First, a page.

I woke up this morning to get the paper, and the headline read, "Suicide Attack in Central Iraq Kills Four GIs. My immediate thought was "Oh, great; welcome to the Gaza Strip". I suppose that puts me in the group described here as a holder of fickle opinions. Of course, in my case, my opinion was predisposed to think this could degenerate badly post-war; this does nothing to reverse that feeling.
The commission investigating September 11 has, after an argument, gotten what it believes is enough money to continue its work. You may recall that the original budget was $3M, which was nine times smaller than the budget to investigate the shuttle disaster. It's been bumped up to $11M, so now it's increased to just under half that size. Priorities, priorities.
Oh, charming. Now Syria is accused of supplying material to Iraq, and Rumsfeld is not pleased. Can't say I blame him, if it's true, but it may feed the appetite of the neo-con cabal. Speaking of the cabal, here are further details about Perle's resignation, and another explanation of their rise and plan.
In domestic policy news, the Senate has had to revise faith-based legislation in order to improve its chances for passage; proselytizing religious organizations are excluded from federal grants. And Priscilla Owens was approved for the 5th Circuit Court of Appeals on a strict party-line vote. The Dems think she's rabidly anti-choice and pro-business; the GOP thinks otherwise.
My primary client graduated from Notre Dame, so I have to say this very quietly in case he reads it: Arizona whupped his guys, 88 - 71.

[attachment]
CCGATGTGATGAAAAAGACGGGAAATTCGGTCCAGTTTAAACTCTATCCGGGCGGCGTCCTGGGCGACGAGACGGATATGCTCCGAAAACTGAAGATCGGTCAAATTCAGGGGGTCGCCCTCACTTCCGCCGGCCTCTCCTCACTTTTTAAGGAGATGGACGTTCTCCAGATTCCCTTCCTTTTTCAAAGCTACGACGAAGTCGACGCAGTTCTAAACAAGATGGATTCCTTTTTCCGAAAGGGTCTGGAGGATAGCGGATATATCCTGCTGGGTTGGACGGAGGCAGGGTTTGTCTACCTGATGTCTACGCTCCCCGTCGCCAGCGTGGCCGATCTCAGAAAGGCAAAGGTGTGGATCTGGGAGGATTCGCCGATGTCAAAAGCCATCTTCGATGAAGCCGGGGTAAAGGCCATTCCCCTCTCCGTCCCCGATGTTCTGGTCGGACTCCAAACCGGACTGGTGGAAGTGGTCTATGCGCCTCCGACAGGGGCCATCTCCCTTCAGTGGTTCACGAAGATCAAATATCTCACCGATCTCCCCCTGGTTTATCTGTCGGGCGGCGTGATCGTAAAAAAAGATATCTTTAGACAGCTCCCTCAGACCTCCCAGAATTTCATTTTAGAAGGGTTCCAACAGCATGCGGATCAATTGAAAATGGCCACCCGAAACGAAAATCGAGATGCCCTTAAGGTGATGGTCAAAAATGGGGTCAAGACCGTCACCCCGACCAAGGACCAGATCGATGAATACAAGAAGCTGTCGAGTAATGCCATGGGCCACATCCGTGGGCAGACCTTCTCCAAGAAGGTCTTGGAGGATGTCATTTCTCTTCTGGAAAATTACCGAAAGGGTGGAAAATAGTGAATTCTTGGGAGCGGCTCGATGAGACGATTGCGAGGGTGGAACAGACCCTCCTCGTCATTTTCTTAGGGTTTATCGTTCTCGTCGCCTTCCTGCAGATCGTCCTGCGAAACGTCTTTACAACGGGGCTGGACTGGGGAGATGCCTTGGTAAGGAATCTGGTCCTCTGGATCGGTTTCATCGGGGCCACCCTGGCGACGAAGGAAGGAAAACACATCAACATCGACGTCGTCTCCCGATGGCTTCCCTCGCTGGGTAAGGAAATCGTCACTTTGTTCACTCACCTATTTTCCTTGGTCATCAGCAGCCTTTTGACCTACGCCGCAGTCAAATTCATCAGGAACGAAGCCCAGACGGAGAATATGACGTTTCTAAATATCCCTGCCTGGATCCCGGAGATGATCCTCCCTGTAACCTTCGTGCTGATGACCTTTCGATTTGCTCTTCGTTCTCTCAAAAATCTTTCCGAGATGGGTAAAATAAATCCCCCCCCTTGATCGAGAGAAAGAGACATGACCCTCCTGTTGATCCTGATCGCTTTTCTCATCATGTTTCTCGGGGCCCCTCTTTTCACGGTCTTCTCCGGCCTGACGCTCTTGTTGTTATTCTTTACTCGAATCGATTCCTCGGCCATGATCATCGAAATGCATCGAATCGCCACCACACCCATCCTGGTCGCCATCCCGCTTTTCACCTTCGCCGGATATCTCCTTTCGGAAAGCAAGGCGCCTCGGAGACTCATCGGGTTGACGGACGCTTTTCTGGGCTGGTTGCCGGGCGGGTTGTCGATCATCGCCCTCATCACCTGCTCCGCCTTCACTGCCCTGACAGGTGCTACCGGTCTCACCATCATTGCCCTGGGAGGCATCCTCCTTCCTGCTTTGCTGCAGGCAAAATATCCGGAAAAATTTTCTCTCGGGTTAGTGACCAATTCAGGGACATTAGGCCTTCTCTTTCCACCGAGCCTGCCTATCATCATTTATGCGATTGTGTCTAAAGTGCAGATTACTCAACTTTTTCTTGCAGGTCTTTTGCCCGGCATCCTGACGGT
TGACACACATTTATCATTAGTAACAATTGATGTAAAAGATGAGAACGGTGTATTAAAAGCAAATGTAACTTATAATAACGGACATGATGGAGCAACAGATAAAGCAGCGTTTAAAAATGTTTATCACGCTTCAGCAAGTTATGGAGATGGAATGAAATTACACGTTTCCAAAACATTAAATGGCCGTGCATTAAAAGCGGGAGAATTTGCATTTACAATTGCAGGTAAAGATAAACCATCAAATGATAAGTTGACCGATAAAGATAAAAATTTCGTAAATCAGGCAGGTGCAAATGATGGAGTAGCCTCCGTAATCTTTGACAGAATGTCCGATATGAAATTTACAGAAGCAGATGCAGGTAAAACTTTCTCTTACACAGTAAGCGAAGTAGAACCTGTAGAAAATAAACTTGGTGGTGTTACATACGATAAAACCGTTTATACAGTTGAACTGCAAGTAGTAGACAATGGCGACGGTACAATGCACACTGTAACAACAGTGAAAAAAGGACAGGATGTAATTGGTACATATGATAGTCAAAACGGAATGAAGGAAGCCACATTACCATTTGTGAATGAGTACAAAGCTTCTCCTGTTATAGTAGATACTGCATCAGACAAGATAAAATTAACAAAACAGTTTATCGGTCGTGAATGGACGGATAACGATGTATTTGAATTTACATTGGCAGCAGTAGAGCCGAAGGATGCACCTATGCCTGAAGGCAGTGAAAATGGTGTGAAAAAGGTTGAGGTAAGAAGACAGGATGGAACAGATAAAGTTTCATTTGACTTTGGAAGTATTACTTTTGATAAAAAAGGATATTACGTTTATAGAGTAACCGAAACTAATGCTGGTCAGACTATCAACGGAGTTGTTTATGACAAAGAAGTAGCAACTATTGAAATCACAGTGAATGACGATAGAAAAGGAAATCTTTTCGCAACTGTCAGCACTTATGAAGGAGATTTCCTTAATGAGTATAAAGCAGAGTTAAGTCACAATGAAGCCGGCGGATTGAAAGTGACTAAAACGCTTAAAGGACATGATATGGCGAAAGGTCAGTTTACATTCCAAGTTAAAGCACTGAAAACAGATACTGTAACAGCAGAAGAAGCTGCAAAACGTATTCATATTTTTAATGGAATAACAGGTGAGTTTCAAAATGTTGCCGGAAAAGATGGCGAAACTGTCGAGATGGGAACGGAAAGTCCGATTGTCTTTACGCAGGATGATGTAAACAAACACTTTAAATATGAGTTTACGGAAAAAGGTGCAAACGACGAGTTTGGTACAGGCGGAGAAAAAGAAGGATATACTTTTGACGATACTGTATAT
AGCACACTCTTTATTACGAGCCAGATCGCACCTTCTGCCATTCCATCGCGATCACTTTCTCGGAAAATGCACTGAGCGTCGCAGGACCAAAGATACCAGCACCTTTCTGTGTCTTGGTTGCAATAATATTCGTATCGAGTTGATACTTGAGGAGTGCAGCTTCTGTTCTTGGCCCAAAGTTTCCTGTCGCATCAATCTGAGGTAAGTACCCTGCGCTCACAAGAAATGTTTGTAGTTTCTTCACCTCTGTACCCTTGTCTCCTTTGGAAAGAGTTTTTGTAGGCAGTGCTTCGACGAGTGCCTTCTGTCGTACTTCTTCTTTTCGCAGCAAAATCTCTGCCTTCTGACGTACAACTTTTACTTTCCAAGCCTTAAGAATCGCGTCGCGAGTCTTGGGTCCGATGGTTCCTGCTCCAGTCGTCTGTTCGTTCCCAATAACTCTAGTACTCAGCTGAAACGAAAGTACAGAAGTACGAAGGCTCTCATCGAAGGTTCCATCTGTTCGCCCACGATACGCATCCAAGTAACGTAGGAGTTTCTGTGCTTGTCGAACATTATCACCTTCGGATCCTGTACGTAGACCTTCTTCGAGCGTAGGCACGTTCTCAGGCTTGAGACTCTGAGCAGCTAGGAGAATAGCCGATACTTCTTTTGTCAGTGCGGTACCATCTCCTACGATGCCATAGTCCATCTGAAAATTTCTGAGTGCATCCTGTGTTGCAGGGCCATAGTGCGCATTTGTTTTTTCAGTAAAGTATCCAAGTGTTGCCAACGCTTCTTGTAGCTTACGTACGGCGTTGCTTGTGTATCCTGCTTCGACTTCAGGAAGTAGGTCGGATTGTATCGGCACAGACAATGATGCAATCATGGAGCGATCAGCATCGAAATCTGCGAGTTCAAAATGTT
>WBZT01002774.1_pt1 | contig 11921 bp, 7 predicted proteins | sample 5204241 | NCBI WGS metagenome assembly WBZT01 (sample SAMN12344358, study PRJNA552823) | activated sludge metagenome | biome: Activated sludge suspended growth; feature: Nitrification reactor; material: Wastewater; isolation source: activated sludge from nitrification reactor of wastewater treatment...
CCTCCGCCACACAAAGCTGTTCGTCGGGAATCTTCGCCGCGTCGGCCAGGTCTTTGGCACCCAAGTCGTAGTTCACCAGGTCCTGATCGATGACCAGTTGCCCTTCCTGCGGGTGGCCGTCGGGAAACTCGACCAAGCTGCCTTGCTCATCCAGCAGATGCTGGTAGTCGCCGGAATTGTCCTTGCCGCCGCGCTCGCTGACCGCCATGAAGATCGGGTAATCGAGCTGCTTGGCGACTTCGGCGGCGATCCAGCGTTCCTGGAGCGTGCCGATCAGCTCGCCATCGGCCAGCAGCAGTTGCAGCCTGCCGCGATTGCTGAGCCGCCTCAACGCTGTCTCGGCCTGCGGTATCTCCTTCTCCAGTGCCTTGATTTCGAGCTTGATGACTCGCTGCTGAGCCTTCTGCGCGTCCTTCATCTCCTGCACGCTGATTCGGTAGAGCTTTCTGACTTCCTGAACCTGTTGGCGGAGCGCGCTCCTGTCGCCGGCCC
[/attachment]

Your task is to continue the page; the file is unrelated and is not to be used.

In other whimsy, I am now listed on Blogshares. Go look, buy shares, make yourself (virtually) rich. Always remember two things: 1) Buy low, sell high and 2) the market, in the words of JP Morgan, "will fluctuate."
Josh Marshall has a new article at The Washington Monthly. In it he lays out a possible scenario for the Administration's hawks (Perle, Wolfowitz, et. al.), and it's not a pretty picture. If he's right, Iraq is step one on a long climb. In breaking news, Perle has resigned. It's unclear just what impact, if any, that may have on their plans.
Open government? If you want to know what sort of discussions went on between Cheney and the Energy Task Force, fuhgaddeaboutit! The VP's conversations can now be classified for 25 years. Previously, that classification authority resided only with the President and agency heads.
Alright, enough of that stuff: have a blogging song! A little melancholy, perhaps (sample line: "Blank page, nothin' to say, Just pictures of my cats today"), but cute.
Pursuant to the commentary below about President Bush and religion, and in light of this bill in the House (it calls for a national day of prayer and fasting), I thought it would be interesting to see what Thomas Jefferson had to say on the subject. Here's the text of the founding precept behind the First Amendment's espousal of separation of church and state: A Bill for Establishing Religious Freedom. It was introduced into the Virginia Assembly in 1779 (although not passed until 1785). An excerpt:
that the impious presumption of legislators and rulers, civil as well as ecclesiastical, who, being themselves but fallible and uninspired men, have assumed dominion over the faith of others, setting up their own opinions and modes of thinking as the only true and infallible, and as such endeavoring to impose them on others, hath established and maintained false religions over the greatest part of the world and through all time: That to compel a man to furnish contributions of money for the propagation of opinions which he disbelieves and abhors, is sinful and tyrannical...